Doctor of Philosophy, Northwestern University (2015)
Bachelor of Arts, University of California Berkeley (2004)
John Oghalai, Postdoctoral Faculty Sponsor
Profiles of Stimulus-Frequency Otoacoustic Emissions from 0.5 to 20 kHz in Humans
JARO-JOURNAL OF THE ASSOCIATION FOR RESEARCH IN OTOLARYNGOLOGY
2017; 18 (1): 89-110
The characteristics of human otoacoustic emissions (OAEs) have not been thoroughly examined above the standard audiometric frequency range (>8 kHz). This is despite the fact that deterioration of cochlear function often starts at the basal, high-frequency end of the cochlea before progressing apically. Here, stimulus-frequency OAEs (SFOAEs) were obtained from 0.5 to 20 kHz in 23 young, audiometrically normal female adults and three individuals with abnormal audiograms, using a low-to-moderate probe level of 36 dB forward pressure level (FPL). In audiometrically normal ears, SFOAEs were measurable at frequencies approaching the start of the steeply sloping high-frequency portion of the audiogram (∼12-15 kHz), though their amplitudes often declined substantially above ∼7 kHz, rarely exceeding 0 dB SPL above 8 kHz. This amplitude decline was typically abrupt and occurred at a frequency that was variable across subjects and not strongly related to the audiogram. In contrast, certain ears with elevated mid-frequency thresholds but regions of normal high-frequency sensitivity could possess surprisingly large SFOAEs (>10 dB SPL) above 7 kHz. When also measured, distortion-product OAEs (DPOAEs) usually remained stronger at higher stimulus frequencies and mirrored the audiogram more closely than SFOAEs. However, the high-frequency extent of SFOAE and DPOAE responses was similar when compared as a function of the response frequency, suggesting that middle ear transmission may be a common limiting factor at high frequencies. Nevertheless, cochlear factors are more likely responsible for complexities observed in high-frequency SFOAE spectra, such as abrupt amplitude changes and narrowly defined response peaks above 10 kHz, as well as the large responses in abnormal ears. These factors may include altered cochlear reflectivity due to subtle damage or the reduced spatial extent of the SFOAE generation region at the cochlear base. The use of higher probe levels is necessary to further evaluate the characteristics and potential utility of high-frequency SFOAE measurements.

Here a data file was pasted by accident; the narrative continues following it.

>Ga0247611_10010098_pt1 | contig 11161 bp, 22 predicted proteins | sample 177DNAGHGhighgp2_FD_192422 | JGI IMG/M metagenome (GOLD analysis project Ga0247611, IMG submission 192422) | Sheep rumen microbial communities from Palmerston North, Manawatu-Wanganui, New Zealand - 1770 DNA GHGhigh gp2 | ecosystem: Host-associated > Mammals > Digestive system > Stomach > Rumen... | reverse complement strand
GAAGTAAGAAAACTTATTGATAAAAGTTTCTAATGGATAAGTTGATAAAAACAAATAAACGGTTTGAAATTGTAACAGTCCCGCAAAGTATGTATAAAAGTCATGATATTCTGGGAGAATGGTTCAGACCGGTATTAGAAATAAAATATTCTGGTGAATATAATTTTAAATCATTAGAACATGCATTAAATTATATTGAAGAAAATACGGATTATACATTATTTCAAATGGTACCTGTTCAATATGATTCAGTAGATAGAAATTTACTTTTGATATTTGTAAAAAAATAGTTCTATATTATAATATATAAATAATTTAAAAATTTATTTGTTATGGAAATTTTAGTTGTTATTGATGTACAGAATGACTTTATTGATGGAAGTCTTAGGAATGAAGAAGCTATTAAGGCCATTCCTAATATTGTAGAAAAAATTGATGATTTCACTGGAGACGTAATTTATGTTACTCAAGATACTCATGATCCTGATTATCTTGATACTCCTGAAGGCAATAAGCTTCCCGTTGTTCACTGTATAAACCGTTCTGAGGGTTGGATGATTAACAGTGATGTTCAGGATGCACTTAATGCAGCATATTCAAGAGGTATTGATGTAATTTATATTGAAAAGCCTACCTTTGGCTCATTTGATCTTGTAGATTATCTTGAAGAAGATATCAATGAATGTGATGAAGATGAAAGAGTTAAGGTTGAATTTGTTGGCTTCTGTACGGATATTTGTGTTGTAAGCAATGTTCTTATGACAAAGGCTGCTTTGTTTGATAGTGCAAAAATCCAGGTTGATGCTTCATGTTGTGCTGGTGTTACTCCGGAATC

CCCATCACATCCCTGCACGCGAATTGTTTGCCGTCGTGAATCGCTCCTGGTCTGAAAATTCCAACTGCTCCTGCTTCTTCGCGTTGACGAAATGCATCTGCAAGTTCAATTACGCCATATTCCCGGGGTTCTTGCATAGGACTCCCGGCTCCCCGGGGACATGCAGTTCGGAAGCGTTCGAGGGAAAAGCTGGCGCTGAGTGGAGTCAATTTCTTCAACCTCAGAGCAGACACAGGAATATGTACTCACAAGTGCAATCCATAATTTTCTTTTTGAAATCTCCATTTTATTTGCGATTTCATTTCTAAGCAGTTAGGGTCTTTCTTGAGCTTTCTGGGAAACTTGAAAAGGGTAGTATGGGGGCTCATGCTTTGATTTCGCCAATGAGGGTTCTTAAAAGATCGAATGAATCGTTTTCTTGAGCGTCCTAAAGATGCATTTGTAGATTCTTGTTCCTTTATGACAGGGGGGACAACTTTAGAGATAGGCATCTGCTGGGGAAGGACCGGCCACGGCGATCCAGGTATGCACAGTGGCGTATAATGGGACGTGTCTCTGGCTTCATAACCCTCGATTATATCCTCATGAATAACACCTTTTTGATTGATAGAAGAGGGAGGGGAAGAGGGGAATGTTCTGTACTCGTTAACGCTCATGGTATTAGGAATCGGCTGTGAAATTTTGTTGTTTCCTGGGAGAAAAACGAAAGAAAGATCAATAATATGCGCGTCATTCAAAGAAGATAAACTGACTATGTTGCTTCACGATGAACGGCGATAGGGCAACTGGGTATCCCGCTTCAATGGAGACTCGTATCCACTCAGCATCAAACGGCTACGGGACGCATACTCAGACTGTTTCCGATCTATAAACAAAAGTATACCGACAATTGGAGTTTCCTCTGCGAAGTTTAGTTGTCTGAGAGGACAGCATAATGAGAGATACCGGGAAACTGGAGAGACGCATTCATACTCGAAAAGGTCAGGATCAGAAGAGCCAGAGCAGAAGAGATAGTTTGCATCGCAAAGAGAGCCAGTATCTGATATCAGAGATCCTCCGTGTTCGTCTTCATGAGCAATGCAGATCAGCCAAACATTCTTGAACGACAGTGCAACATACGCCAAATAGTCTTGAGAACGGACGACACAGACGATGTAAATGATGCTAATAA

View details for DOI 10.1007/s10162-016-0588-2
View details for Web of Science ID 000392946400005
View details for PubMedID 27681700
Neuroplastin Isoform Np55 Is Expressed in the Stereocilia of Outer Hair Cells and Required for Normal Outer Hair Cell Function.
journal of neuroscience
2016; 36 (35): 9201-9216
Neuroplastin (Nptn) is a member of the Ig superfamily and is expressed in two isoforms, Np55 and Np65. Np65 regulates synaptic transmission but the function of Np55 is unknown. In an N-ethyl-N-nitrosaurea mutagenesis screen, we have now generated a mouse line with an Nptn mutation that causes deafness. We show that Np55 is expressed in stereocilia of outer hair cells (OHCs) but not inner hair cells and affects interactions of stereocilia with the tectorial membrane. In vivo vibrometry demonstrates that cochlear amplification is absent in Nptn mutant mice, which is consistent with the failure of OHC stereocilia to maintain stable interactions with the tectorial membrane. Hair bundles show morphological defects as the mutant mice age and while mechanotransduction currents can be evoked in early postnatal hair cells, cochlea microphonics recordings indicate that mechanontransduction is affected as the mutant mice age. We thus conclude that differential splicing leads to functional diversification of Nptn, where Np55 is essential for OHC function, while Np65 is implicated in the regulation of synaptic function.Amplification of input sound signals, which is needed for the auditory sense organ to detect sounds over a wide intensity range, depends on mechanical coupling of outer hair cells to the tectorial membrane. The current study shows that neuroplastin, a member of the Ig superfamily, which has previously been linked to the regulation of synaptic plasticity, is critical to maintain a stable mechanical link of outer hair cells with the tectorial membrane. In vivo recordings demonstrate that neuroplastin is essential for sound amplification and that mutation in neuroplastin leads to auditory impairment in mice.
View details for DOI 10.1523/JNEUROSCI.0093-16.2016
View details for PubMedID 27581460